Telomere Science Library

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about the Nobel-Prize Winning Science of Telomere Biology

Tumor-Induced Senescent T Cells with Suppressor Function: A Potential Form of Tumor Immune Evasion

Carolina L. Montes, Andrei I. Chapoval, Jonas Nelson, Vbenosa Orhue, Xiaoyu Zhang, Dan H. Schulze, Scott E. Strome, and Brian R. Gastman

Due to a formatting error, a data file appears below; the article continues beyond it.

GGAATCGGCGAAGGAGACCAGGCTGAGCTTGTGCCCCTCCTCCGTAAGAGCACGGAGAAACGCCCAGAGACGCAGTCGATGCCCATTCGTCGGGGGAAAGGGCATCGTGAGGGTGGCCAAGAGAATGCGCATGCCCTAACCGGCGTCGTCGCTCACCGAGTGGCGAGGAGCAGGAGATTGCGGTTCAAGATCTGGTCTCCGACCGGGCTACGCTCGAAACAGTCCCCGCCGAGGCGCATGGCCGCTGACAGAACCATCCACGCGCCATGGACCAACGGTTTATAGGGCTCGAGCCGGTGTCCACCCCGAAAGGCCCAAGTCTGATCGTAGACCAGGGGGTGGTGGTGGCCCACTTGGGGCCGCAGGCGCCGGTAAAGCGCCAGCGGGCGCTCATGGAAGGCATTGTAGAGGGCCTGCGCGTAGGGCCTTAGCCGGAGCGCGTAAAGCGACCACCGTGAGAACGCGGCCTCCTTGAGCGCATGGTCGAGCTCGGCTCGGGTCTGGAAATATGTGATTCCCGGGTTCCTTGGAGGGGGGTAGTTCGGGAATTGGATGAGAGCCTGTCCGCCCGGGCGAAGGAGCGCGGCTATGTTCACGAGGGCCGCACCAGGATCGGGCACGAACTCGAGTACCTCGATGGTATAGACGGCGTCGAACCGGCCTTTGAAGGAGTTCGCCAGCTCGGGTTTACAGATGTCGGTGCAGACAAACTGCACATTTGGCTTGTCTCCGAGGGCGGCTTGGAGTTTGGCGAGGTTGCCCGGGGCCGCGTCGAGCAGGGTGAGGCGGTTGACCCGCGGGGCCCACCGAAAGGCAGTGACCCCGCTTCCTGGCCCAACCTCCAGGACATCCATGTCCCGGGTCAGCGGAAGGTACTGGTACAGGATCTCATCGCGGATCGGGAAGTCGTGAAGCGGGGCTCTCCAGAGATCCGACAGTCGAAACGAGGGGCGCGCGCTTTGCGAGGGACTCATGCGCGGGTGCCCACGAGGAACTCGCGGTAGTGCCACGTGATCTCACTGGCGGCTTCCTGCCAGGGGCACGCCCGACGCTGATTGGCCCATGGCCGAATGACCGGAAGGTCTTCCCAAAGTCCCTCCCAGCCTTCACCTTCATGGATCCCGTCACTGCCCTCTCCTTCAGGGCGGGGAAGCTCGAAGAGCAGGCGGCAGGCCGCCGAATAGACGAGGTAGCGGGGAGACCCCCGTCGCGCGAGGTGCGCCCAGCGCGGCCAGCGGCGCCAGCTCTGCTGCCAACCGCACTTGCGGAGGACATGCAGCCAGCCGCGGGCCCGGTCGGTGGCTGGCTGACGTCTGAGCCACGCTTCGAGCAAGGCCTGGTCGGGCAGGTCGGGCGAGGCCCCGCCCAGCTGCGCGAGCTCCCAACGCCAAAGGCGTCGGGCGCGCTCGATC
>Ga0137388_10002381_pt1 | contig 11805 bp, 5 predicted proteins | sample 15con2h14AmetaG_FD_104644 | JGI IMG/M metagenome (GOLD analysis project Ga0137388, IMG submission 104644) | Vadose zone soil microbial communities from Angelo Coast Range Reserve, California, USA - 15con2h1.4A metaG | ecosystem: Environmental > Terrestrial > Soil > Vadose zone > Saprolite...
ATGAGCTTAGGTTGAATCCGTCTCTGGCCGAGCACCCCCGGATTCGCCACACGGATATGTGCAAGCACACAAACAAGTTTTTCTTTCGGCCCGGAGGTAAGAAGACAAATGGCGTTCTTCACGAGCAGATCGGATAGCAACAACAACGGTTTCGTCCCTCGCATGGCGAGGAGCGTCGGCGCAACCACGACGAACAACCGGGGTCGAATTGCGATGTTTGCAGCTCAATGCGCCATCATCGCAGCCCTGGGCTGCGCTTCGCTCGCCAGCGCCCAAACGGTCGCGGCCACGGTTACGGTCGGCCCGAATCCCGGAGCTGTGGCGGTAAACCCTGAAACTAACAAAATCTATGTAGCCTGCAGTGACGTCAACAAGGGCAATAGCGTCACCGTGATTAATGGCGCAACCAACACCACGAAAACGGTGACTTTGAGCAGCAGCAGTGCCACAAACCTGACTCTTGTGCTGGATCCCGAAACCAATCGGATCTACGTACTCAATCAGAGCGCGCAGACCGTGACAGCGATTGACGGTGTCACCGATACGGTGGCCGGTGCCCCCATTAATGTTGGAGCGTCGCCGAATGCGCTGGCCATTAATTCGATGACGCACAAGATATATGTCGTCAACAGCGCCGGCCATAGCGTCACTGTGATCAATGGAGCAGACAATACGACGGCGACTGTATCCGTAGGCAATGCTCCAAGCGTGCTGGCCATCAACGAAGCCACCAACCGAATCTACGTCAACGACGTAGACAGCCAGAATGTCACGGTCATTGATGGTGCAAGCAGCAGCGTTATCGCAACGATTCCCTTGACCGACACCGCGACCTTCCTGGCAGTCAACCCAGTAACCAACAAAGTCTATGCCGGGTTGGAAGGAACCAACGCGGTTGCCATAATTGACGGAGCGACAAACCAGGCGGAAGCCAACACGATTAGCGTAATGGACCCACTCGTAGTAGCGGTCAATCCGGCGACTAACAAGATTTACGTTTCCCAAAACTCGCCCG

Senescent and suppressor T cells are reported to be increased in select patients with cancer and are poor prognostic indicators. Based on the association of these T cells and poor outcomes, we hypothesized that tumors induce senescence in T cells, which negatively effects antitumor immunity. In this report, we show that human T cells from healthy donors incubated with tumor for only 6 h at a low tumor to T-cell ratio undergo a senescence-like phenotype, characterized by the loss of CD27 and CD28 expression and telomere shortening. Tumor-induced senescence of T cells is induced by soluble factors and triggers increases in expression of senescence-associated molecules such as p53, p21, and p16. Importantly, these T cells are not only phenotypically altered, but also functionally altered as they can suppress the proliferation of responder T cells. This suppression requires cell-to-cell contact and is mediated by senescent CD4+ and CD8+ subpopulations, which are distinct from classically described natural T regulatory cells. Our observations support the novel concept that tumor can induce senescent T cells with suppressor function and may effect both the diagnosis and treatment of cancer. [Cancer Res 2008;68(3):870-9]

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